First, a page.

Today Lea Woodward asks whether Bloggers are putting their health at risk and a number of ProBlogger readers add their pearls of wisdom on the topic.
Darren posted a timely response a few weeks ago to the NY Times article that talked about bloggers blogging until they drop.
Despite the fact that some readers felt the subject was over-hyped – and quite rightly pointed out that blogging isn’t necessarily any more or less stressful than many other jobs – you don’t have to be a medically-qualified doctor to notice that many bloggers have extremely unhealthy habits…erratic sleep patterns, junk-filled diets, overloading on caffeine, no exercise.
The previous “healthy blogging” posts I’ve posted here on Problogger have yielded some excellent advice and collective wisdom from readers. Here are some of those nuggets:
“I find that my blogging is a lot better when I maintain balance. That means I need to work out, eat right, and maintain healthy, social relationships. Once I let myself get out of whack, my blogging starts to suffer because I’m not as happy.”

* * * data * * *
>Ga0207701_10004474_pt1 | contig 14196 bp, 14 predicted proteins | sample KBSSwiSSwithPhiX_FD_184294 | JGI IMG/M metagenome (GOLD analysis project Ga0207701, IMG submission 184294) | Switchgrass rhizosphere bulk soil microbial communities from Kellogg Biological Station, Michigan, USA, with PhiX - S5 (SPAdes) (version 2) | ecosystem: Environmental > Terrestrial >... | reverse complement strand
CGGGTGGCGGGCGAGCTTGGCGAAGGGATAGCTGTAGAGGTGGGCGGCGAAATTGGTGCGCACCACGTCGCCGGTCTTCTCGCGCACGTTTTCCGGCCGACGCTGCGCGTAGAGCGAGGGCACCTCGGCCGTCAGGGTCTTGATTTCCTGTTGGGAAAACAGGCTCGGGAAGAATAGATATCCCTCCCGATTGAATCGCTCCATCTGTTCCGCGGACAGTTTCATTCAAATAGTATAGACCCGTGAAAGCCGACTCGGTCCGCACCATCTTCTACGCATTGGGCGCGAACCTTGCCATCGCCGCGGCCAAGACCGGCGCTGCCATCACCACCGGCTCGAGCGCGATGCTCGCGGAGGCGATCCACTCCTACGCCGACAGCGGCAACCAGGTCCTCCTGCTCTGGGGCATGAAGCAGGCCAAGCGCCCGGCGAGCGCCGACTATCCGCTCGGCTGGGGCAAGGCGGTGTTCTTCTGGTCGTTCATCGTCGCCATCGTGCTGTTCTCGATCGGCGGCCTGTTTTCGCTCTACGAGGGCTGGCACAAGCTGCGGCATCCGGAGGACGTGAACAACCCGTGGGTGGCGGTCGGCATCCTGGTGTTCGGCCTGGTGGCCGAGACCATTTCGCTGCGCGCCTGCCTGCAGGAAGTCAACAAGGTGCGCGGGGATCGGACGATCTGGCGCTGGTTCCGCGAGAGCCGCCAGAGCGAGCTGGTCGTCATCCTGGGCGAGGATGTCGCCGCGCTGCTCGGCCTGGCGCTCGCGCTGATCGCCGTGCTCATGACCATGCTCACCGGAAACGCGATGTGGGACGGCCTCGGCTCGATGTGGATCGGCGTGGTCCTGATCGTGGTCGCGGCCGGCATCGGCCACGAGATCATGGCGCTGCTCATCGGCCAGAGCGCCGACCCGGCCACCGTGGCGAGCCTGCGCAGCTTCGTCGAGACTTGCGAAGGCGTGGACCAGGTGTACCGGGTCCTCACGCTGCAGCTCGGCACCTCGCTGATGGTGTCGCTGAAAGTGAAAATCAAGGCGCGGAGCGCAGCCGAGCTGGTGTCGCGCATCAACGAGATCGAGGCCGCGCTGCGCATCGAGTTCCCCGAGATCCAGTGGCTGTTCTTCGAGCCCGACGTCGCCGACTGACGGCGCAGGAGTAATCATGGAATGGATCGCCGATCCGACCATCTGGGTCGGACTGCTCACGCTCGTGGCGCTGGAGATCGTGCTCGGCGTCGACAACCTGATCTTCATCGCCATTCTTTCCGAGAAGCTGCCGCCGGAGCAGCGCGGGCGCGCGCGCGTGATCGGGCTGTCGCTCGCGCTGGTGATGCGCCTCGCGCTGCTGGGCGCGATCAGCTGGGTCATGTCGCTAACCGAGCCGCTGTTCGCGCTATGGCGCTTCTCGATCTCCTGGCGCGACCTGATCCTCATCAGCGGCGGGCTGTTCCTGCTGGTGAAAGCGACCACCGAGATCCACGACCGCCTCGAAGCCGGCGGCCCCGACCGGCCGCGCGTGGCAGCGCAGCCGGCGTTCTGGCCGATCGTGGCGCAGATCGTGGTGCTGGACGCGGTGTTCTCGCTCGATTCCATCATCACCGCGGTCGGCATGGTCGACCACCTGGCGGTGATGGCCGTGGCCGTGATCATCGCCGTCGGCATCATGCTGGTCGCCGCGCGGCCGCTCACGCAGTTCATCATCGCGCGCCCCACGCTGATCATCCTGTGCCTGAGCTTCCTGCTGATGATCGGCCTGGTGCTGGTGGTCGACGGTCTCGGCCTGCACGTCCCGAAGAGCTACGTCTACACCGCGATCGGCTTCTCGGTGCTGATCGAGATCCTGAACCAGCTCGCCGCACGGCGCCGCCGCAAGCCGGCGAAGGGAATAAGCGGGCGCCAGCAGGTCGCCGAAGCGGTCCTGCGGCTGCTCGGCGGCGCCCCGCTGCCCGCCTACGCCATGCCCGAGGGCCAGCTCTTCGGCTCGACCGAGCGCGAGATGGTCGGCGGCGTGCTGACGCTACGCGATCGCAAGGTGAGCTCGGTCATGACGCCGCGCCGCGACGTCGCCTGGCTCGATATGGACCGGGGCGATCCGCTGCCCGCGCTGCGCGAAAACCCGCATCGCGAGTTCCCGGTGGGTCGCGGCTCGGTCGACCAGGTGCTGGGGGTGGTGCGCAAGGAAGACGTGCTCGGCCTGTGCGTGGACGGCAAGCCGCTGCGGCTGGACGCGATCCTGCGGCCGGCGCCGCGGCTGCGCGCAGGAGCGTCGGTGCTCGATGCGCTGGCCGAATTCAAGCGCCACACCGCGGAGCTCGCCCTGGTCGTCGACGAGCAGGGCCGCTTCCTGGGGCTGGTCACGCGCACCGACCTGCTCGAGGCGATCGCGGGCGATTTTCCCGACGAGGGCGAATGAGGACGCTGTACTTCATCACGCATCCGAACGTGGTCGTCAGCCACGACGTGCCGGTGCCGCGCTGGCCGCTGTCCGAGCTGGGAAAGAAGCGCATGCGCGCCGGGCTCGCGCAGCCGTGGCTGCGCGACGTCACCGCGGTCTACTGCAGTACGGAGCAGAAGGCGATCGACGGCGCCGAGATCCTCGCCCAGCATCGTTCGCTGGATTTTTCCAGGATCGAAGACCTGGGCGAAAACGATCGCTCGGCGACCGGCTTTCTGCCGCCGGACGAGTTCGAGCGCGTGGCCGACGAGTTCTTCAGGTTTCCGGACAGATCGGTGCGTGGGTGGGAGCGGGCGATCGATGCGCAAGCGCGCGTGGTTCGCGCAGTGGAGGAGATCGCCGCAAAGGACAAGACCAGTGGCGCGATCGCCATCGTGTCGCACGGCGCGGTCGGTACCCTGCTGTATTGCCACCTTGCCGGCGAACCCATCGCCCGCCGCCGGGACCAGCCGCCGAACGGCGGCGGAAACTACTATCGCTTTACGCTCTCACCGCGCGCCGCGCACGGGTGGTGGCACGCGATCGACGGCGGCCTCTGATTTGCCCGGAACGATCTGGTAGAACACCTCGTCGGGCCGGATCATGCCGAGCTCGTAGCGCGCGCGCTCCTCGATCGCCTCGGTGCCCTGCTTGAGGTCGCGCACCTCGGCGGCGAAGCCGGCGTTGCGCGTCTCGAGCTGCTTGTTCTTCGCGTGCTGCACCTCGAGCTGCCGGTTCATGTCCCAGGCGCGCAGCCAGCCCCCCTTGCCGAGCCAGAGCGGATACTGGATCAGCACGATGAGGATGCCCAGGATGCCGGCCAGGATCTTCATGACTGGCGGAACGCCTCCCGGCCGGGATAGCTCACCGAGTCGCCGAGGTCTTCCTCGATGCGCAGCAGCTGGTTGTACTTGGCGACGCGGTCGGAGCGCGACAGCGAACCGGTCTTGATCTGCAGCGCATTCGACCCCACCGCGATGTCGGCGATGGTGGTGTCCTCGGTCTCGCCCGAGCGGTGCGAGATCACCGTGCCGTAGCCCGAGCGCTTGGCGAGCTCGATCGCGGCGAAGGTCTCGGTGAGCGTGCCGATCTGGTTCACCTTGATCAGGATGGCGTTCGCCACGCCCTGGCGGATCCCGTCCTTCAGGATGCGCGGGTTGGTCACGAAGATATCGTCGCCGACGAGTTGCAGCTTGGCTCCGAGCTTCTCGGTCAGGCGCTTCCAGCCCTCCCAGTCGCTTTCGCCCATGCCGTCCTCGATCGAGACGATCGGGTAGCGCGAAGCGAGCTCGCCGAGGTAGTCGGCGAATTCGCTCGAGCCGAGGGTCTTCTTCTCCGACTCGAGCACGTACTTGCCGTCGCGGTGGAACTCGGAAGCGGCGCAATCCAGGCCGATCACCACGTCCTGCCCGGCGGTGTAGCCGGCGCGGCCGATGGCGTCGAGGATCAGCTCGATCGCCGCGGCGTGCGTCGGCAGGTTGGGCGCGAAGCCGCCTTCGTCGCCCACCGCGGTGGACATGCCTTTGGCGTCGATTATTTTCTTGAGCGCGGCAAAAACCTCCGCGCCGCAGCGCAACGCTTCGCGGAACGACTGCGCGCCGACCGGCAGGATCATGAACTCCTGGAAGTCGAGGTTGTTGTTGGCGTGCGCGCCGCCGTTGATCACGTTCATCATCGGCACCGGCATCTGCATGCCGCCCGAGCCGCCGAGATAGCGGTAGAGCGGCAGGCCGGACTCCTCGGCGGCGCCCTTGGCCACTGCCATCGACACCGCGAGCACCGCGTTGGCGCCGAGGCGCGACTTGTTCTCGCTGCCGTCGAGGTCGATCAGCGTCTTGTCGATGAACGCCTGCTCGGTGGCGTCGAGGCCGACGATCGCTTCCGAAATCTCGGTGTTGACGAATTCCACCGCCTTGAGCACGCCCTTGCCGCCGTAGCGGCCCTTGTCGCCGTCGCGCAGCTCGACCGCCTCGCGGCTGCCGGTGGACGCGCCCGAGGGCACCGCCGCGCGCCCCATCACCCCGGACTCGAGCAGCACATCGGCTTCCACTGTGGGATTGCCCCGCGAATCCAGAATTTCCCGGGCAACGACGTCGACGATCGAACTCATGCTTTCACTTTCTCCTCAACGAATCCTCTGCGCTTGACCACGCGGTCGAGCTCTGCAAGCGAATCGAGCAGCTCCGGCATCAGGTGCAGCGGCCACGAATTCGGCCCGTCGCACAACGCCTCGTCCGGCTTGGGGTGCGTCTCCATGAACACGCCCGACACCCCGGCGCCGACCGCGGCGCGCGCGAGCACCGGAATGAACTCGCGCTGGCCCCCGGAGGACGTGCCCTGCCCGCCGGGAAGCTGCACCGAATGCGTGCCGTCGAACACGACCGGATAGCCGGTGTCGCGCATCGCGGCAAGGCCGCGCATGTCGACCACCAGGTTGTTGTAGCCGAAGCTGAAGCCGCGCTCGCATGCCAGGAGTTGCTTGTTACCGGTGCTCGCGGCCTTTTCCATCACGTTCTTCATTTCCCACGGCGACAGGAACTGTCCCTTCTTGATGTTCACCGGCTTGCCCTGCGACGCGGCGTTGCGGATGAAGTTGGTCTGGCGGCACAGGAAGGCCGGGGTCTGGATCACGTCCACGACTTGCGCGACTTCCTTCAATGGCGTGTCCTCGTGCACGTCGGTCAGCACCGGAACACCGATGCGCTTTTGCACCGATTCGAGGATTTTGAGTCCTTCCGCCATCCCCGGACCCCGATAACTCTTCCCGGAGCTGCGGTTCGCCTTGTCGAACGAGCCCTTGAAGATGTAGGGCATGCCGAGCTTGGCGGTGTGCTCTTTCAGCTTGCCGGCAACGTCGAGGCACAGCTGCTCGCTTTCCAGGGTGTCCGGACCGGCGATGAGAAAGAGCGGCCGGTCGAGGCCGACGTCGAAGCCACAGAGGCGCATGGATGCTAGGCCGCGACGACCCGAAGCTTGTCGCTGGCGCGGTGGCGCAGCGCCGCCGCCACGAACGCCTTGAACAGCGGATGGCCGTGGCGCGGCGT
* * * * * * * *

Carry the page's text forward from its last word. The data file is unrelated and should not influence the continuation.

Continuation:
“I’d file the ‘risk’ of ill-health to blogging alongside the scares surrounding people playing video games excessively; while the odd freak person might do it to a point where they get ill (or worse), for most (normal) folk it won’t even be an issue. It’s always a balance; everything is 50/50.”
“I think it’s all about balance. An addiction to anything is usually unhealthy, as it pushes other healthy aspects out of your life. It can be blogging or playing worlds of warcraft. You can even be addicted to exercise, for crying out loud.”
On what to eat & drink:
“I’d also like to stress the importance of staying away from processed foods and drinks. It is so easy to grab a can of cola and a bag of chips as a quick snack to curb the hunger, and quickly get back to the online networking frenzy. Give your body the nutrients it is begging for, not the processed chemically synthesised junk foods that have zero nutritional value!”